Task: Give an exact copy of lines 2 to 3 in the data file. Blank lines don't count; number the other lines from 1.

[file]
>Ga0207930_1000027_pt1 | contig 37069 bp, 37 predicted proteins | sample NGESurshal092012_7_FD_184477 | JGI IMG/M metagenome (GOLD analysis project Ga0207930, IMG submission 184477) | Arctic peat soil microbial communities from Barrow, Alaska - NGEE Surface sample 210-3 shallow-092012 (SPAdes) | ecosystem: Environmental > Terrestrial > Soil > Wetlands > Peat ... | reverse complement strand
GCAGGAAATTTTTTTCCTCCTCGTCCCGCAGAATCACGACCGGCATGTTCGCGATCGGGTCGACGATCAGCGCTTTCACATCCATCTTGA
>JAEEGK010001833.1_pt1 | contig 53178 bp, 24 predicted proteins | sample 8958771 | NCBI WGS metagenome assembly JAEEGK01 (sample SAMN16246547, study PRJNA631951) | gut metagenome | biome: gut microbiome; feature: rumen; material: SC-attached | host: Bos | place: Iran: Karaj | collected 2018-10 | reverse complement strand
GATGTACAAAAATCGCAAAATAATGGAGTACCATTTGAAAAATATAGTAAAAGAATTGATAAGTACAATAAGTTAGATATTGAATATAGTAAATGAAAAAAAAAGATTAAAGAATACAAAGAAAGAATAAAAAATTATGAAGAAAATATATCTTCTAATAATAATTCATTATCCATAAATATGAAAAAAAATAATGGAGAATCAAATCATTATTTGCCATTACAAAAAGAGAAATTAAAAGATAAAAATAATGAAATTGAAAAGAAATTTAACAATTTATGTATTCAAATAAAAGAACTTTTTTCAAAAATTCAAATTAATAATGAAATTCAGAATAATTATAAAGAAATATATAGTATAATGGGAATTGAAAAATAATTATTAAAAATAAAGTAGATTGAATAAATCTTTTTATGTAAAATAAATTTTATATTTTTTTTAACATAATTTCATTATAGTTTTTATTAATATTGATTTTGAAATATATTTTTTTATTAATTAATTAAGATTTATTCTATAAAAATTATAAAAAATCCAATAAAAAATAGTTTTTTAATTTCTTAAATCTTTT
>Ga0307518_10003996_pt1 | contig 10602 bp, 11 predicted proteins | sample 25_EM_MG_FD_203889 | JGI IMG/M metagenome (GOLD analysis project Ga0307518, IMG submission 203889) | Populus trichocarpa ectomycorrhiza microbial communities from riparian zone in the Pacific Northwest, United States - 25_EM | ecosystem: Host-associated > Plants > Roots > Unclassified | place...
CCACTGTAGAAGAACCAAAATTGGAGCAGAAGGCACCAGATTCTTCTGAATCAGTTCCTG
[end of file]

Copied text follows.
GCAGGAAATTTTTTTCCTCCTCGTCCCGCAGAATCACGACCGGCATGTTCGCGATCGGGTCGACGATCAGCGCTTTCACATCCATCTTGA
>JAEEGK010001833.1_pt1 | contig 53178 bp, 24 predicted proteins | sample 8958771 | NCBI WGS metagenome assembly JAEEGK01 (sample SAMN16246547, study PRJNA631951) | gut metagenome | biome: gut microbiome; feature: rumen; material: SC-attached | host: Bos | place: Iran: Karaj | collected 2018-10 | reverse complement strand